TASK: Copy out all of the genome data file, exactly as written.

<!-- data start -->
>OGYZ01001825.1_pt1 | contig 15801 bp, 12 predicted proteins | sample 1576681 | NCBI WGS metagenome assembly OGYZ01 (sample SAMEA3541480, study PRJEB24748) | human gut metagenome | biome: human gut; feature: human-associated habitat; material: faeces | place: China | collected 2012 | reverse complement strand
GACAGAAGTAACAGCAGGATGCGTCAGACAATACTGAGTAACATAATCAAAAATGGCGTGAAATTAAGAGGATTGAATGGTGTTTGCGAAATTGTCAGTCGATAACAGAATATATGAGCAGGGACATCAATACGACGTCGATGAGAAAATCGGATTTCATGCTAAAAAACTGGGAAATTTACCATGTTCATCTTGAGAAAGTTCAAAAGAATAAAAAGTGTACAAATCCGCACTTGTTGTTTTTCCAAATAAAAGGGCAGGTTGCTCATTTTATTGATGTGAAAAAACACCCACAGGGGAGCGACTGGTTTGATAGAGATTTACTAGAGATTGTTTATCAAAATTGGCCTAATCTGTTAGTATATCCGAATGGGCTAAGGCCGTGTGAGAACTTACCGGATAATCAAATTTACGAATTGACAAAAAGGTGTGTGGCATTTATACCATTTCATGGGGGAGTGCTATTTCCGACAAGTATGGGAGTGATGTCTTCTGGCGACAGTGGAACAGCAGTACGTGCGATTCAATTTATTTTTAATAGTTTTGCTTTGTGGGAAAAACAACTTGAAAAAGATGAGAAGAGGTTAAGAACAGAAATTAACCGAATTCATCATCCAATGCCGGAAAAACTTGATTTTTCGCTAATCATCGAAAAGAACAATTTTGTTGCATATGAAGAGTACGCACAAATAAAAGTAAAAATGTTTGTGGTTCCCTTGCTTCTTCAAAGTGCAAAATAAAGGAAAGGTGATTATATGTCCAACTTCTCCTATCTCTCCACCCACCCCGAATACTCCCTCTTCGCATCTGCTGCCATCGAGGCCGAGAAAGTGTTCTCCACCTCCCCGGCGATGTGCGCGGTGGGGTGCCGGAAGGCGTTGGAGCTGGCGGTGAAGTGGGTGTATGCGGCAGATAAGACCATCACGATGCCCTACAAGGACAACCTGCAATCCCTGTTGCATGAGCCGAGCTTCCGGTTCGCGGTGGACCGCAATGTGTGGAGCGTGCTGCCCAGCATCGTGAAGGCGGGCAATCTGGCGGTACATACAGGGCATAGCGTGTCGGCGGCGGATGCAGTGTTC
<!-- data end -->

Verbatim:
>OGYZ01001825.1_pt1 | contig 15801 bp, 12 predicted proteins | sample 1576681 | NCBI WGS metagenome assembly OGYZ01 (sample SAMEA3541480, study PRJEB24748) | human gut metagenome | biome: human gut; feature: human-associated habitat; material: faeces | place: China | collected 2012 | reverse complement strand
GACAGAAGTAACAGCAGGATGCGTCAGACAATACTGAGTAACATAATCAAAAATGGCGTGAAATTAAGAGGATTGAATGGTGTTTGCGAAATTGTCAGTCGATAACAGAATATATGAGCAGGGACATCAATACGACGTCGATGAGAAAATCGGATTTCATGCTAAAAAACTGGGAAATTTACCATGTTCATCTTGAGAAAGTTCAAAAGAATAAAAAGTGTACAAATCCGCACTTGTTGTTTTTCCAAATAAAAGGGCAGGTTGCTCATTTTATTGATGTGAAAAAACACCCACAGGGGAGCGACTGGTTTGATAGAGATTTACTAGAGATTGTTTATCAAAATTGGCCTAATCTGTTAGTATATCCGAATGGGCTAAGGCCGTGTGAGAACTTACCGGATAATCAAATTTACGAATTGACAAAAAGGTGTGTGGCATTTATACCATTTCATGGGGGAGTGCTATTTCCGACAAGTATGGGAGTGATGTCTTCTGGCGACAGTGGAACAGCAGTACGTGCGATTCAATTTATTTTTAATAGTTTTGCTTTGTGGGAAAAACAACTTGAAAAAGATGAGAAGAGGTTAAGAACAGAAATTAACCGAATTCATCATCCAATGCCGGAAAAACTTGATTTTTCGCTAATCATCGAAAAGAACAATTTTGTTGCATATGAAGAGTACGCACAAATAAAAGTAAAAATGTTTGTGGTTCCCTTGCTTCTTCAAAGTGCAAAATAAAGGAAAGGTGATTATATGTCCAACTTCTCCTATCTCTCCACCCACCCCGAATACTCCCTCTTCGCATCTGCTGCCATCGAGGCCGAGAAAGTGTTCTCCACCTCCCCGGCGATGTGCGCGGTGGGGTGCCGGAAGGCGTTGGAGCTGGCGGTGAAGTGGGTGTATGCGGCAGATAAGACCATCACGATGCCCTACAAGGACAACCTGCAATCCCTGTTGCATGAGCCGAGCTTCCGGTTCGCGGTGGACCGCAATGTGTGGAGCGTGCTGCCCAGCATCGTGAAGGCGGGCAATCTGGCGGTACATACAGGGCATAGCGTGTCGGCGGCGGATGCAGTGTTC